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How should we address drug shortages?

Written by Diane Archer

It’s hard to believe, but some prescription drugs are hard to come by. A new federal report by the Food and Drug Administration (FDA) attributes these drug shortages to a combination of low profitability and a “broken” health care marketplace. The FDA’s market-based recommendations for addressing these drug shortages likely means we can expect them to continue.

These days, more than 150 prescription drugs are in short supply in the US. Both generic drugs and brand-name drugs can be hard to come by. They include anesthesia drugs such as lidocaine, palliative care drugs such as bleomycin for patients with cancer, drugs for septic shock such as norepinephrine, and vaccines. Medical supplies, such as sterile water, can also be unavailable.

To be clear, drug shortages mean treatment delays or changes in treatment regimens for patients. This can jeopardize their health. One study found that more than half of hospitals (56 percent) reported they had delayed or changed patient treatment  because of drug shortages. 

Unfortunately, the problem is not getting better. In fact, it’s getting worse. An increasing number of drugs are in short supply. Moreover, shortages of drugs tend to last longer and longer.

As unfortunate, no one is keeping good data on the issue. We need good evidence of the number of drugs unavailable at any given time and the consequences of their lack of availability. As the report says, we need to know the frequency, persistence and intensity of drug shortages if we are going to best prevent them.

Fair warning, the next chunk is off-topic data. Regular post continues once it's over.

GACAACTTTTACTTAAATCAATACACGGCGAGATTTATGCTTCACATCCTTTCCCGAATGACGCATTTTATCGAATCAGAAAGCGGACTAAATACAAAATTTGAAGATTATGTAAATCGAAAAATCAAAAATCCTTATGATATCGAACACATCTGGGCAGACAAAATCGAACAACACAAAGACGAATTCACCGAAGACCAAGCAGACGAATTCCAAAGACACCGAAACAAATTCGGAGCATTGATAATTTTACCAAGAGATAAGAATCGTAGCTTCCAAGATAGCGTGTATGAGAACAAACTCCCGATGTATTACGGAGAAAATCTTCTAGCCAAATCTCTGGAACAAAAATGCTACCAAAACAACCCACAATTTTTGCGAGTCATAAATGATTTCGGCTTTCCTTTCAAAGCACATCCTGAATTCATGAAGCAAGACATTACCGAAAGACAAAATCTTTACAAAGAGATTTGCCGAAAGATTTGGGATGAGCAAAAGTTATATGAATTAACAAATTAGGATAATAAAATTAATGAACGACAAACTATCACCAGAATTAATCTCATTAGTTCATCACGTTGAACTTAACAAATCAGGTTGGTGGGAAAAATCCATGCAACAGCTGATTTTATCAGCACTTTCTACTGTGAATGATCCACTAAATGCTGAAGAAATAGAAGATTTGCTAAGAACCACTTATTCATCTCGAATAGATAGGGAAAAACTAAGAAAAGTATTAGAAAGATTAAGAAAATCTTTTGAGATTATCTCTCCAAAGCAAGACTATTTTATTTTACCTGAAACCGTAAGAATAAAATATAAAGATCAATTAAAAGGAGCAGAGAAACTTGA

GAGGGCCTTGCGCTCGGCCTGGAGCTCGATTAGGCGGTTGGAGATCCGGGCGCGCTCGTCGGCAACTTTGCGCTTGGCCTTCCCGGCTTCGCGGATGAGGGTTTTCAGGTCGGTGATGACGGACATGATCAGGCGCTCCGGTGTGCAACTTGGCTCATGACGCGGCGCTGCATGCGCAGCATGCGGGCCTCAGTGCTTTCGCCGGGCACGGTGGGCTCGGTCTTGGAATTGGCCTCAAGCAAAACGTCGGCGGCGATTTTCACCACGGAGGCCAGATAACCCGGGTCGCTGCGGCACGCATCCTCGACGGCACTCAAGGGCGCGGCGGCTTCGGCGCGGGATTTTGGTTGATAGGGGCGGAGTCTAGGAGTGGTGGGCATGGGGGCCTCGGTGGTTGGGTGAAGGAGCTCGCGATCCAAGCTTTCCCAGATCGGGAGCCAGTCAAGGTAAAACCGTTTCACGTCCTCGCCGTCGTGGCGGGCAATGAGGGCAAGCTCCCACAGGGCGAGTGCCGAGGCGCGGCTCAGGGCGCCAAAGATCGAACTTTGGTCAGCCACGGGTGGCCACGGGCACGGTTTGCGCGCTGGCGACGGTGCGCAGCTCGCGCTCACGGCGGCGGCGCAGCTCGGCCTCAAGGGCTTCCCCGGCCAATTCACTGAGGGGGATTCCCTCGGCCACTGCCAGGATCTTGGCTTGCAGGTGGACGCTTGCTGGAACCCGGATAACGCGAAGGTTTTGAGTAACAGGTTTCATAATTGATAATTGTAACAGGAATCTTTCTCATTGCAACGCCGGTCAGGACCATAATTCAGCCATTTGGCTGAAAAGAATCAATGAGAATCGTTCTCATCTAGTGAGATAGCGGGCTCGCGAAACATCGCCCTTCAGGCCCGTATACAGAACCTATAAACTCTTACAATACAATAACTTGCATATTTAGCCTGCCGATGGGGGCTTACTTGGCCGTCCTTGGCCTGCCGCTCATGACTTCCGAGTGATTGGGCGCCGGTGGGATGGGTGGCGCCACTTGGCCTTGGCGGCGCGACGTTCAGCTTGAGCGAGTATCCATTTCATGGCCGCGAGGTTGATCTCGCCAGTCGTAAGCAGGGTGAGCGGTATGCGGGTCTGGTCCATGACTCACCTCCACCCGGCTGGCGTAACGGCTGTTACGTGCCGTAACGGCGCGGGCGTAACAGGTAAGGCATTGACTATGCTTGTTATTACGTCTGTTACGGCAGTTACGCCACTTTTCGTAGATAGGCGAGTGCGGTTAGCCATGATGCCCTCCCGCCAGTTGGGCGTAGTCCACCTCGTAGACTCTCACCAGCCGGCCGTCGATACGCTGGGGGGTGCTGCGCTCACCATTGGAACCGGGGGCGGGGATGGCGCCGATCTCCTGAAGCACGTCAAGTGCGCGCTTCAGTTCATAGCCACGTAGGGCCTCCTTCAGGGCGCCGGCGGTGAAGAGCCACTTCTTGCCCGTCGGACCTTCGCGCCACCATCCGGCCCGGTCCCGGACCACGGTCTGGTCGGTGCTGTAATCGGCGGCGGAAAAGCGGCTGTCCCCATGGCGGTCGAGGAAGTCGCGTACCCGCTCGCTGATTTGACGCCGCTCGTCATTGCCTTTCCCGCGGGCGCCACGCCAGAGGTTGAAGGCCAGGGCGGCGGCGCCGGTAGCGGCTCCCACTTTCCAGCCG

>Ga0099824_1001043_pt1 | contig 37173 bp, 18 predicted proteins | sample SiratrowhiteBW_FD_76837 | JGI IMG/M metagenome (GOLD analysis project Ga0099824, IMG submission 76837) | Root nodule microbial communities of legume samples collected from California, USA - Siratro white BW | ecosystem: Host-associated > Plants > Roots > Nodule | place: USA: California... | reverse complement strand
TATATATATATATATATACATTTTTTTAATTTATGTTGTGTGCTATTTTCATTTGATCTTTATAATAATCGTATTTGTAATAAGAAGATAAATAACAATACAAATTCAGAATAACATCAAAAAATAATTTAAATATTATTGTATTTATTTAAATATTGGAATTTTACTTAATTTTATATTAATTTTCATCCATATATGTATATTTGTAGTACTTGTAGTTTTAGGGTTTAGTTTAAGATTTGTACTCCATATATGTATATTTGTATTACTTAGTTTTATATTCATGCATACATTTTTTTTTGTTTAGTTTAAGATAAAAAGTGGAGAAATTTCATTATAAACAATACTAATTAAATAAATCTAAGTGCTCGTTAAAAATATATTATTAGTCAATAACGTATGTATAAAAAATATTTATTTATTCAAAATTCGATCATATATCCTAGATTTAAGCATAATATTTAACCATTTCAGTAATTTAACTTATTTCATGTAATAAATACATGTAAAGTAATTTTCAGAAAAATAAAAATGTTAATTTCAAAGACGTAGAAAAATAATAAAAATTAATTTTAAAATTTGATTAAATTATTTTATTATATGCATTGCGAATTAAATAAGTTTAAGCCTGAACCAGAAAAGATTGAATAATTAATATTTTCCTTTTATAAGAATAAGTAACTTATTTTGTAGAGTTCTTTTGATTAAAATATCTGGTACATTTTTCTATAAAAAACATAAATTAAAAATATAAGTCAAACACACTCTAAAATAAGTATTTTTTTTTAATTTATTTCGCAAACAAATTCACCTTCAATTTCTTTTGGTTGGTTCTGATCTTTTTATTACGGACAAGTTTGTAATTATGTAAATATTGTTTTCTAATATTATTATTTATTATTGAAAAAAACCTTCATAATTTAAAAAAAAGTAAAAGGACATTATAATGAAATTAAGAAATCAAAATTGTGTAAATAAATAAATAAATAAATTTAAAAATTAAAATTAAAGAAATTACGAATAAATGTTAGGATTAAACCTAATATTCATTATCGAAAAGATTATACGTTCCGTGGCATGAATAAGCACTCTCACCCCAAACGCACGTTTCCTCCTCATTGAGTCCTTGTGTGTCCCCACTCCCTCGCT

Most of the 163 drugs that are hard to get are generic drugs that have been on the market for decades. But, more than 50 are brand-name drugs. The reason that about half of these drugs are so hard to get is quality-control problems where the drugs are manufactured.

The FDA report recommends that the price of these drugs go up to address the shortages. It suggests that there be quality ratings of these drugs as a possible way to help pharmaceutical companies command higher prices for them.

Notably, the authors did not recommend government intervention to ensure these drugs are available, even though some of these medications are critical for saving lives. Vincristine, for example, is a cancer drug, that treats a variety of common childhood cancers. Pfizer, which makes the drug, says it is addressing the shortage.

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